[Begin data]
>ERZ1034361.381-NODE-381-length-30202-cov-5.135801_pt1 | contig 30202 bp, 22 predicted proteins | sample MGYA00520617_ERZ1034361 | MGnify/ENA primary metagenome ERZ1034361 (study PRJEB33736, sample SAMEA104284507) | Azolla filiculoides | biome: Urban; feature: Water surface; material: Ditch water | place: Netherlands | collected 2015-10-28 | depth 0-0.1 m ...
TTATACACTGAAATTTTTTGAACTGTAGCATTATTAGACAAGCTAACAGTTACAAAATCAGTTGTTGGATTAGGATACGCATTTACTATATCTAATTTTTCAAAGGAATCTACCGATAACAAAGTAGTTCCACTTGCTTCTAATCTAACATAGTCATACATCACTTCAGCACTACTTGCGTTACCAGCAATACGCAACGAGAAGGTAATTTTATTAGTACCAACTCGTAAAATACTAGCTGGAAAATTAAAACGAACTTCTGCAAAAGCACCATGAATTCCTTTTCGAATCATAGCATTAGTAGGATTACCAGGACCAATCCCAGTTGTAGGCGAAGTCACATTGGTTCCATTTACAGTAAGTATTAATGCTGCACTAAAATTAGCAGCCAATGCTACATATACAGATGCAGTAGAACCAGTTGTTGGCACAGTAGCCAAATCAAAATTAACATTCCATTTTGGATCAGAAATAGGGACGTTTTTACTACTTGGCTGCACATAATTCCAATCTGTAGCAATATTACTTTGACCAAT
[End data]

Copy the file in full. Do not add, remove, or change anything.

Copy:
>ERZ1034361.381-NODE-381-length-30202-cov-5.135801_pt1 | contig 30202 bp, 22 predicted proteins | sample MGYA00520617_ERZ1034361 | MGnify/ENA primary metagenome ERZ1034361 (study PRJEB33736, sample SAMEA104284507) | Azolla filiculoides | biome: Urban; feature: Water surface; material: Ditch water | place: Netherlands | collected 2015-10-28 | depth 0-0.1 m ...
TTATACACTGAAATTTTTTGAACTGTAGCATTATTAGACAAGCTAACAGTTACAAAATCAGTTGTTGGATTAGGATACGCATTTACTATATCTAATTTTTCAAAGGAATCTACCGATAACAAAGTAGTTCCACTTGCTTCTAATCTAACATAGTCATACATCACTTCAGCACTACTTGCGTTACCAGCAATACGCAACGAGAAGGTAATTTTATTAGTACCAACTCGTAAAATACTAGCTGGAAAATTAAAACGAACTTCTGCAAAAGCACCATGAATTCCTTTTCGAATCATAGCATTAGTAGGATTACCAGGACCAATCCCAGTTGTAGGCGAAGTCACATTGGTTCCATTTACAGTAAGTATTAATGCTGCACTAAAATTAGCAGCCAATGCTACATATACAGATGCAGTAGAACCAGTTGTTGGCACAGTAGCCAAATCAAAATTAACATTCCATTTTGGATCAGAAATAGGGACGTTTTTACTACTTGGCTGCACATAATTCCAATCTGTAGCAATATTACTTTGACCAAT